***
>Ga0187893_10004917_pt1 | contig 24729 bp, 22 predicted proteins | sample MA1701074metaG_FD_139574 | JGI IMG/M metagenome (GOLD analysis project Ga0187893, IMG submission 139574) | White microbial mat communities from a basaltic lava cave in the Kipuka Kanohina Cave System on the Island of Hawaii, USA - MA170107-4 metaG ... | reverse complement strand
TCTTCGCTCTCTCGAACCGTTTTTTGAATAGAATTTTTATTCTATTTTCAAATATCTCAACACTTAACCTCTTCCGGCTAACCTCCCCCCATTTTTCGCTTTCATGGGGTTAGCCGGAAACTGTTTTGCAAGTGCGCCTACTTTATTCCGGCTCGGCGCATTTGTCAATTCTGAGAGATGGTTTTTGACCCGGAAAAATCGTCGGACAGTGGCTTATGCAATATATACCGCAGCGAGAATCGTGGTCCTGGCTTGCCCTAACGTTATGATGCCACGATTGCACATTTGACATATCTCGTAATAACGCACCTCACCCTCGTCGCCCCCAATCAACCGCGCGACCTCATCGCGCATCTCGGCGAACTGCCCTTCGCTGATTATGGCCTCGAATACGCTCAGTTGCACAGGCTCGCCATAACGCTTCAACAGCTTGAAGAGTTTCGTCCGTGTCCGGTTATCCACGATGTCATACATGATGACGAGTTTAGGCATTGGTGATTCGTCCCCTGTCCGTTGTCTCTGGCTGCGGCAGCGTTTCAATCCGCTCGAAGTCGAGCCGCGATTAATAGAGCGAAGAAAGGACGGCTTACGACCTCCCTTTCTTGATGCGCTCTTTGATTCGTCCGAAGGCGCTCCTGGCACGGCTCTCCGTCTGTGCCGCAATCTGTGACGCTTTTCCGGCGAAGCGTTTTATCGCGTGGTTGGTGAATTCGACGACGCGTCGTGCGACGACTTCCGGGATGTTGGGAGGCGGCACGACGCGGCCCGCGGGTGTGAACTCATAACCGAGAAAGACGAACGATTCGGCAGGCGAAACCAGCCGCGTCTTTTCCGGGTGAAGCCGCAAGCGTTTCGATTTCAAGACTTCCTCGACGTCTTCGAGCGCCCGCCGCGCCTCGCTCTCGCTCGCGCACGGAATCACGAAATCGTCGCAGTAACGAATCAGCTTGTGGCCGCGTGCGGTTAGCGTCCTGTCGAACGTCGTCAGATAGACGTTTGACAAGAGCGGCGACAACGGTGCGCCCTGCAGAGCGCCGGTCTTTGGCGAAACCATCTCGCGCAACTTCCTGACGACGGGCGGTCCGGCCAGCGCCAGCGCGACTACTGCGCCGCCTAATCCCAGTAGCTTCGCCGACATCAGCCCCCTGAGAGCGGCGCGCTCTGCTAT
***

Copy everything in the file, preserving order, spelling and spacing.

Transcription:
>Ga0187893_10004917_pt1 | contig 24729 bp, 22 predicted proteins | sample MA1701074metaG_FD_139574 | JGI IMG/M metagenome (GOLD analysis project Ga0187893, IMG submission 139574) | White microbial mat communities from a basaltic lava cave in the Kipuka Kanohina Cave System on the Island of Hawaii, USA - MA170107-4 metaG ... | reverse complement strand
TCTTCGCTCTCTCGAACCGTTTTTTGAATAGAATTTTTATTCTATTTTCAAATATCTCAACACTTAACCTCTTCCGGCTAACCTCCCCCCATTTTTCGCTTTCATGGGGTTAGCCGGAAACTGTTTTGCAAGTGCGCCTACTTTATTCCGGCTCGGCGCATTTGTCAATTCTGAGAGATGGTTTTTGACCCGGAAAAATCGTCGGACAGTGGCTTATGCAATATATACCGCAGCGAGAATCGTGGTCCTGGCTTGCCCTAACGTTATGATGCCACGATTGCACATTTGACATATCTCGTAATAACGCACCTCACCCTCGTCGCCCCCAATCAACCGCGCGACCTCATCGCGCATCTCGGCGAACTGCCCTTCGCTGATTATGGCCTCGAATACGCTCAGTTGCACAGGCTCGCCATAACGCTTCAACAGCTTGAAGAGTTTCGTCCGTGTCCGGTTATCCACGATGTCATACATGATGACGAGTTTAGGCATTGGTGATTCGTCCCCTGTCCGTTGTCTCTGGCTGCGGCAGCGTTTCAATCCGCTCGAAGTCGAGCCGCGATTAATAGAGCGAAGAAAGGACGGCTTACGACCTCCCTTTCTTGATGCGCTCTTTGATTCGTCCGAAGGCGCTCCTGGCACGGCTCTCCGTCTGTGCCGCAATCTGTGACGCTTTTCCGGCGAAGCGTTTTATCGCGTGGTTGGTGAATTCGACGACGCGTCGTGCGACGACTTCCGGGATGTTGGGAGGCGGCACGACGCGGCCCGCGGGTGTGAACTCATAACCGAGAAAGACGAACGATTCGGCAGGCGAAACCAGCCGCGTCTTTTCCGGGTGAAGCCGCAAGCGTTTCGATTTCAAGACTTCCTCGACGTCTTCGAGCGCCCGCCGCGCCTCGCTCTCGCTCGCGCACGGAATCACGAAATCGTCGCAGTAACGAATCAGCTTGTGGCCGCGTGCGGTTAGCGTCCTGTCGAACGTCGTCAGATAGACGTTTGACAAGAGCGGCGACAACGGTGCGCCCTGCAGAGCGCCGGTCTTTGGCGAAACCATCTCGCGCAACTTCCTGACGACGGGCGGTCCGGCCAGCGCCAGCGCGACTACTGCGCCGCCTAATCCCAGTAGCTTCGCCGACATCAGCCCCCTGAGAGCGGCGCGCTCTGCTAT